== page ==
L'incendie de Notre-Dame
Like everyone, I saw the fire ravaging through the rooftops of the Notre Dame in real time on my phone. Flames ripped through the 856-year-old medieval wooden roof known as “the forest,” quickly desecrating one of the most iconic structures in the world. From there, photos of the fire made its way throughout the Twitterverse and thousands prayed that there was no one harmed.
Unlike the recent, horrific bombings throughout Sri Lanka’s churches that happened on Easter, there were no casualties. And yet the fire seemed to prompt a global, collective mourning, for loss of the startling, existential sort. Notre Dame de Paris took 182 years to erect. Generations of families had come and gone without ever seeing its completion. Situated in the heart of Paris, Notre Dame serves as a geographical beacon, a symbol of the city and also of its peoples’ endurance, having survived two world wars, the French Revolution, and the Hundred Years’ War. An estimated 13 million visitors tour Notre Dame every year, making this site accessible to so many. But why did anyone feel connected to its destruction so intimately?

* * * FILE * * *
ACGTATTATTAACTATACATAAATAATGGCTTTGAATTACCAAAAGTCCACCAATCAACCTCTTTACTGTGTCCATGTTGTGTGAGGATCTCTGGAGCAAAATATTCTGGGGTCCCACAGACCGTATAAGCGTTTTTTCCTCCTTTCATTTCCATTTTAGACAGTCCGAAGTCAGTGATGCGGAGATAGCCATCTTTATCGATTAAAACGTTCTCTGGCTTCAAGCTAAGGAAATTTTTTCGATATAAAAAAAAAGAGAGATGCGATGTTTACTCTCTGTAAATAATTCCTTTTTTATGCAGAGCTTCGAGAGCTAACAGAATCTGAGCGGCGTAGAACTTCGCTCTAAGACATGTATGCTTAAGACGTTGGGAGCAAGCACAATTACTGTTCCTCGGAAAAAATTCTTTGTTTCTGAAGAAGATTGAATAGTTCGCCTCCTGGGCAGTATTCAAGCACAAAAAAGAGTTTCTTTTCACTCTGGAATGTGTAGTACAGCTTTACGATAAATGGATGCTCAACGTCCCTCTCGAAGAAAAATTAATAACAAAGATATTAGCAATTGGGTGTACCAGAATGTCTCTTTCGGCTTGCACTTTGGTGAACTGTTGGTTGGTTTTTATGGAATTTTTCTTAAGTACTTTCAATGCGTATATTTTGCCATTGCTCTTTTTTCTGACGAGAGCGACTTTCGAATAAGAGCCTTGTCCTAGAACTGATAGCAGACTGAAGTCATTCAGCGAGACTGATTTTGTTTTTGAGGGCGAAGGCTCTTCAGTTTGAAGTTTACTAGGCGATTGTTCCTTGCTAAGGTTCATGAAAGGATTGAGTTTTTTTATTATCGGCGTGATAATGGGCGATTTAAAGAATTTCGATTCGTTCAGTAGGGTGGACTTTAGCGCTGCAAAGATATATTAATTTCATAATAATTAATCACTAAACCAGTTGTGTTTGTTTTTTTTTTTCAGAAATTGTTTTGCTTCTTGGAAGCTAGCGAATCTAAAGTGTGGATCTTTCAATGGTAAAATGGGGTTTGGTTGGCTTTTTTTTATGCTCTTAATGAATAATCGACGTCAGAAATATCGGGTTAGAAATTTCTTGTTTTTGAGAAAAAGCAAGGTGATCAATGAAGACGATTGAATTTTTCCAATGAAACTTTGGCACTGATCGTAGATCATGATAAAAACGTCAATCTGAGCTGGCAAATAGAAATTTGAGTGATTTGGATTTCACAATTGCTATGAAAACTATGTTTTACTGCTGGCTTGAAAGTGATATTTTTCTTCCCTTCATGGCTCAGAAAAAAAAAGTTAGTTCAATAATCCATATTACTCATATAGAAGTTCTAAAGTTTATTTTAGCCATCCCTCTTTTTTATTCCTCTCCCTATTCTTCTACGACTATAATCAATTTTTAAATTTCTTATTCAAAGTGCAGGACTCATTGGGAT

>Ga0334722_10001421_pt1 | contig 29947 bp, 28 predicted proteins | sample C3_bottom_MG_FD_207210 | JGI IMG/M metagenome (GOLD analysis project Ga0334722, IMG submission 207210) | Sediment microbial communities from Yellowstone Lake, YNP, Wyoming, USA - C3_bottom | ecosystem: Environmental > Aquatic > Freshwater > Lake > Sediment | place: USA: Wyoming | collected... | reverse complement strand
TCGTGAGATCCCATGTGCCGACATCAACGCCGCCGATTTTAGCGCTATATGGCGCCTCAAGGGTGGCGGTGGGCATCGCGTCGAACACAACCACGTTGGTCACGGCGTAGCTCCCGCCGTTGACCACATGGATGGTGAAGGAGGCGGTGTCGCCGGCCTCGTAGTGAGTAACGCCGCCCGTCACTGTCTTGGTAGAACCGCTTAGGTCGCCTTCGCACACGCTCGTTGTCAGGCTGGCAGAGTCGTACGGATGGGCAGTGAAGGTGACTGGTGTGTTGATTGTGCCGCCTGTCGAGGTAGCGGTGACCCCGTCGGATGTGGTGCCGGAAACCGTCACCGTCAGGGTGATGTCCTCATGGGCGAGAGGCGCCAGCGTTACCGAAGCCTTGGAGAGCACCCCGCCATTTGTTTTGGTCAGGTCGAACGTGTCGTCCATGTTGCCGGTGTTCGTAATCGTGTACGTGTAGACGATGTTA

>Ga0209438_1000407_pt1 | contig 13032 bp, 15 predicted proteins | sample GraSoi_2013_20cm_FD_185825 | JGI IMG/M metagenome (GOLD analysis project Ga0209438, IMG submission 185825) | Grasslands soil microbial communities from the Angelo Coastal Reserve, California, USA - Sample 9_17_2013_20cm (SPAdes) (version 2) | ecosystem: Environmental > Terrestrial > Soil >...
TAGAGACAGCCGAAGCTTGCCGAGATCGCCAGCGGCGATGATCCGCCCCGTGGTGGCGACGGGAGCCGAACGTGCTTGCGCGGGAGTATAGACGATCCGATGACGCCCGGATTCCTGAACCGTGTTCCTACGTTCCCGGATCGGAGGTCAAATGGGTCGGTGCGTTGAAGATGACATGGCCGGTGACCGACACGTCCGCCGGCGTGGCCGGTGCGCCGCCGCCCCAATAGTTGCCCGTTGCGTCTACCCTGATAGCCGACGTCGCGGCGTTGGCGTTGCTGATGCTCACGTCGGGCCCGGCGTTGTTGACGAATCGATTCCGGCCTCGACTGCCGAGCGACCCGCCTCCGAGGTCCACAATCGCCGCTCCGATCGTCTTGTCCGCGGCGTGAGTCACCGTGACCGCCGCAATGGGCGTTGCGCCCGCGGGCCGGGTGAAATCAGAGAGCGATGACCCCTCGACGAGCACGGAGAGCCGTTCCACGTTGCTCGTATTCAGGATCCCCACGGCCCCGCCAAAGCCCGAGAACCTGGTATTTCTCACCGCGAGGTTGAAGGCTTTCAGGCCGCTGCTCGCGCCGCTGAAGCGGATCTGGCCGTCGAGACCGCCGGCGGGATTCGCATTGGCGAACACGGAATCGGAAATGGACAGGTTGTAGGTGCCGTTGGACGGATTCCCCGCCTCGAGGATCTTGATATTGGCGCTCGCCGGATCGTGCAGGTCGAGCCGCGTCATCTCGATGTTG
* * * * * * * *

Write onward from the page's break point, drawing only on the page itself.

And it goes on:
My visit to the cathedral was somewhat of an oversight throughout my European journey. I did not experience the beatific vision on the many trips I took to Notre Dame. Rather, I returned over and over to be in the presence of an unfathomable existence, to witness a miracle in a tangible way — the kind of awe-inspiring grandeur reminiscent of feeling saved.The extent of what has been lost is abstruse. Notre Dame is a space where Napoleon had once been coronated, that with its rose windows, portals, transepts, or the 18th-century 8,000 pipe Great Organ, commands you — whether or not you answer — to believe. I did not answer, but I could stand in that holy place, skimming the edge of a familiar, faraway joy.
Everything but the spire and the roof have been salvaged. It's a common process for cathedrals to be destroyed and restored over the years to preserve the foundation... so optimistically, it can be rebuilt again. President Macron hopes to revive the cathedral within five years; others estimate that it will require a decade or two, meaning that it is likely some will not live to see its completion. The most sacred idea we may all have shared was that everyone of us held a common memory of this beloved place in our hearts.
To witness its destruction reminds us of personal reckonings and how holy places can urge us to access a sense of wonderment.